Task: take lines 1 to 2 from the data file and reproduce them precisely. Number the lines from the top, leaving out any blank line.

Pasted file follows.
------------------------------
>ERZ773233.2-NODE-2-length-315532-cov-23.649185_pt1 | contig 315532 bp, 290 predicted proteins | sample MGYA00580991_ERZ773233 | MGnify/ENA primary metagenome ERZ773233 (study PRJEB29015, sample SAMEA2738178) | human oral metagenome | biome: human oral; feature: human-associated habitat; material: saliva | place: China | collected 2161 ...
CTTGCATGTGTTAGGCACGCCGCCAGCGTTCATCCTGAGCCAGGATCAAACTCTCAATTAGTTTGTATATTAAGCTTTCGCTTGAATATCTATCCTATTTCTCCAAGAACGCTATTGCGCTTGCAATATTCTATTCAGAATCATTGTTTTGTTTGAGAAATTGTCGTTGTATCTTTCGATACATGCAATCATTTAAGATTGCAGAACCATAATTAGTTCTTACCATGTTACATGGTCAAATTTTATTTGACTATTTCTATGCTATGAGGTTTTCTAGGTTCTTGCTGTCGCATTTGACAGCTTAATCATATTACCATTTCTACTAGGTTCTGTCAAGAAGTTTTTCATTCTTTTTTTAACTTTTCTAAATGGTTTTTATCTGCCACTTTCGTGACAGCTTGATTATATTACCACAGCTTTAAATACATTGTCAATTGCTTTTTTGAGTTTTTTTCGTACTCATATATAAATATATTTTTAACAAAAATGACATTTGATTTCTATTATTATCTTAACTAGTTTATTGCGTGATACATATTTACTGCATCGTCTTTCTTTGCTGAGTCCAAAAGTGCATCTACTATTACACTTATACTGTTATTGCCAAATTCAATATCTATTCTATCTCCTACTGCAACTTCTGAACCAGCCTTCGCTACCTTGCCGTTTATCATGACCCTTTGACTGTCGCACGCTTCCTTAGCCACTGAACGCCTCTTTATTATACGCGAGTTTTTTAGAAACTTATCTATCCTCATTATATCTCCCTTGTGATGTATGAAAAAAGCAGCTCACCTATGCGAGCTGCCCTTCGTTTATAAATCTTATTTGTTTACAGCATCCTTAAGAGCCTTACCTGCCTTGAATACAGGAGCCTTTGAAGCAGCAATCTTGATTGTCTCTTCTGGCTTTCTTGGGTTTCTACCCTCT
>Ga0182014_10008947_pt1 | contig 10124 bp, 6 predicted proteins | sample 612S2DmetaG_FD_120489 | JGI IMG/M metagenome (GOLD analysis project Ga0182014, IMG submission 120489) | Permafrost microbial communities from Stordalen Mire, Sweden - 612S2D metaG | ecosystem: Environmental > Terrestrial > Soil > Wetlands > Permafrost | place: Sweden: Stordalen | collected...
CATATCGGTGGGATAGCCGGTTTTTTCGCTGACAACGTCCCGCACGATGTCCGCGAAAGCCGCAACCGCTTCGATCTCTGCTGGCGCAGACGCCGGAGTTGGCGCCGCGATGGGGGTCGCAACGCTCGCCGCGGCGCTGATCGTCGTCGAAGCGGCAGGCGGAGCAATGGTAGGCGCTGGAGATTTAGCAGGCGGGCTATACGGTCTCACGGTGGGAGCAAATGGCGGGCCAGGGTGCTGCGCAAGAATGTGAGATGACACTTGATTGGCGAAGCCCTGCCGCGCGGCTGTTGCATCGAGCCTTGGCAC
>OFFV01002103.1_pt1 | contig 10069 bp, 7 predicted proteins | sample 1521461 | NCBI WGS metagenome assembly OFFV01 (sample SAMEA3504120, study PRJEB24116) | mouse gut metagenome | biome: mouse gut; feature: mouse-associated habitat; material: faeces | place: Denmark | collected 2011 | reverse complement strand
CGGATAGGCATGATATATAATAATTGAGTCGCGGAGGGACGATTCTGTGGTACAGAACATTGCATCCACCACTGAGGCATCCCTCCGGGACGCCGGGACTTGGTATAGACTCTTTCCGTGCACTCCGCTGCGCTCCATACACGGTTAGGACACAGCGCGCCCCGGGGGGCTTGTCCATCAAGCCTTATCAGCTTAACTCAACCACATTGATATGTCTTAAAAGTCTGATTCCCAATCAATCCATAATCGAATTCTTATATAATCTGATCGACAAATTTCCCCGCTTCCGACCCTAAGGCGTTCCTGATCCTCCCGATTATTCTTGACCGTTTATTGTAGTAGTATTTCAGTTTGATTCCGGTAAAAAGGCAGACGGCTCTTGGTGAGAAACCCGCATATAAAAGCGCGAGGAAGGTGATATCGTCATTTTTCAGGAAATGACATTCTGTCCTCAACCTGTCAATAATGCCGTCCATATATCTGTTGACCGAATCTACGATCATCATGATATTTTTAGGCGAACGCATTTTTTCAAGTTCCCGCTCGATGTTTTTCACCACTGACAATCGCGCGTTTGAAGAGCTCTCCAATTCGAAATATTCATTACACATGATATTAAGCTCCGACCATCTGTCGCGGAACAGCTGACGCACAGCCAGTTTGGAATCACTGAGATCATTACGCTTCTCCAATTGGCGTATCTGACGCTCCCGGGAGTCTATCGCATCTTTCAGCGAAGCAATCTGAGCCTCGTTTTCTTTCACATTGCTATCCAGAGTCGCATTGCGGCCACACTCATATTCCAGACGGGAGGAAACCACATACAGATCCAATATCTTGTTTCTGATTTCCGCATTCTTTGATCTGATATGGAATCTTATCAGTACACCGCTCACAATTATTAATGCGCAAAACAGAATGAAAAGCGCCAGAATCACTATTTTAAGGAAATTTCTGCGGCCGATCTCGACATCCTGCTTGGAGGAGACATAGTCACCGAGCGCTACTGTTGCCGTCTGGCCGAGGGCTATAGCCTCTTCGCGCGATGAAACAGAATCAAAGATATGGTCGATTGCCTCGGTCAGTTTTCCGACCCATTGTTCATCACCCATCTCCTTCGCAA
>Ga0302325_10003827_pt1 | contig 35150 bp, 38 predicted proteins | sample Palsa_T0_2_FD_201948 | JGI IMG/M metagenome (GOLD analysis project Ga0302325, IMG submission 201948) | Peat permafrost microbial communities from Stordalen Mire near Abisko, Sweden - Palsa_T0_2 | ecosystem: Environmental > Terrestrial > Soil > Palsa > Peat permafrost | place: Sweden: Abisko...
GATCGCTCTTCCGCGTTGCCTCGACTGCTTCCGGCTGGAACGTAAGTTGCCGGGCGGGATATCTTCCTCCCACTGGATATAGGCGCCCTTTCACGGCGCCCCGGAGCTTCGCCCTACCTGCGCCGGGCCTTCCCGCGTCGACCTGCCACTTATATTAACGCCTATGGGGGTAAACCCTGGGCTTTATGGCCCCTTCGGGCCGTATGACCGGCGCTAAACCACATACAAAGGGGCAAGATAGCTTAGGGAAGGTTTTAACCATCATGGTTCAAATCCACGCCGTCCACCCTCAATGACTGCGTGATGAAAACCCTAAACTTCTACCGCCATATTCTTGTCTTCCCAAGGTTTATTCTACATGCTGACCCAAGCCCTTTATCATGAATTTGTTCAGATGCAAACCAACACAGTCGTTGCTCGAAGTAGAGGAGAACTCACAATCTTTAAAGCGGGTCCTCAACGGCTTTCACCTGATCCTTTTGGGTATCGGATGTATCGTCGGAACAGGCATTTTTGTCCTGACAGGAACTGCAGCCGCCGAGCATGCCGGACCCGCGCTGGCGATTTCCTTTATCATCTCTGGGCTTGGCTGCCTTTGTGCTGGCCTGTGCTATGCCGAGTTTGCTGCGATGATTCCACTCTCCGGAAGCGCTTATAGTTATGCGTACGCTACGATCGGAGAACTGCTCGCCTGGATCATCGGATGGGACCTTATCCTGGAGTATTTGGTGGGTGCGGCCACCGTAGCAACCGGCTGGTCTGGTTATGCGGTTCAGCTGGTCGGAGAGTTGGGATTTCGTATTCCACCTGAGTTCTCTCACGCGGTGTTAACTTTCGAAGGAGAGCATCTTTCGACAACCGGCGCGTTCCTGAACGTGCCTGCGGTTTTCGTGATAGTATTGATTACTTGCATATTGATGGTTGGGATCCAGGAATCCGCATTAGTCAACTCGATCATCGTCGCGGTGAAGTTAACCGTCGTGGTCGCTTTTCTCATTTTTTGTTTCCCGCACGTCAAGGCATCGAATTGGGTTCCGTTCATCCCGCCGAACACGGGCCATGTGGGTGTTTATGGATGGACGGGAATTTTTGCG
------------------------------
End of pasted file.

>ERZ773233.2-NODE-2-length-315532-cov-23.649185_pt1 | contig 315532 bp, 290 predicted proteins | sample MGYA00580991_ERZ773233 | MGnify/ENA primary metagenome ERZ773233 (study PRJEB29015, sample SAMEA2738178) | human oral metagenome | biome: human oral; feature: human-associated habitat; material: saliva | place: China | collected 2161 ...
CTTGCATGTGTTAGGCACGCCGCCAGCGTTCATCCTGAGCCAGGATCAAACTCTCAATTAGTTTGTATATTAAGCTTTCGCTTGAATATCTATCCTATTTCTCCAAGAACGCTATTGCGCTTGCAATATTCTATTCAGAATCATTGTTTTGTTTGAGAAATTGTCGTTGTATCTTTCGATACATGCAATCATTTAAGATTGCAGAACCATAATTAGTTCTTACCATGTTACATGGTCAAATTTTATTTGACTATTTCTATGCTATGAGGTTTTCTAGGTTCTTGCTGTCGCATTTGACAGCTTAATCATATTACCATTTCTACTAGGTTCTGTCAAGAAGTTTTTCATTCTTTTTTTAACTTTTCTAAATGGTTTTTATCTGCCACTTTCGTGACAGCTTGATTATATTACCACAGCTTTAAATACATTGTCAATTGCTTTTTTGAGTTTTTTTCGTACTCATATATAAATATATTTTTAACAAAAATGACATTTGATTTCTATTATTATCTTAACTAGTTTATTGCGTGATACATATTTACTGCATCGTCTTTCTTTGCTGAGTCCAAAAGTGCATCTACTATTACACTTATACTGTTATTGCCAAATTCAATATCTATTCTATCTCCTACTGCAACTTCTGAACCAGCCTTCGCTACCTTGCCGTTTATCATGACCCTTTGACTGTCGCACGCTTCCTTAGCCACTGAACGCCTCTTTATTATACGCGAGTTTTTTAGAAACTTATCTATCCTCATTATATCTCCCTTGTGATGTATGAAAAAAGCAGCTCACCTATGCGAGCTGCCCTTCGTTTATAAATCTTATTTGTTTACAGCATCCTTAAGAGCCTTACCTGCCTTGAATACAGGAGCCTTTGAAGCAGCAATCTTGATTGTCTCTTCTGGCTTTCTTGGGTTTCTACCCTCT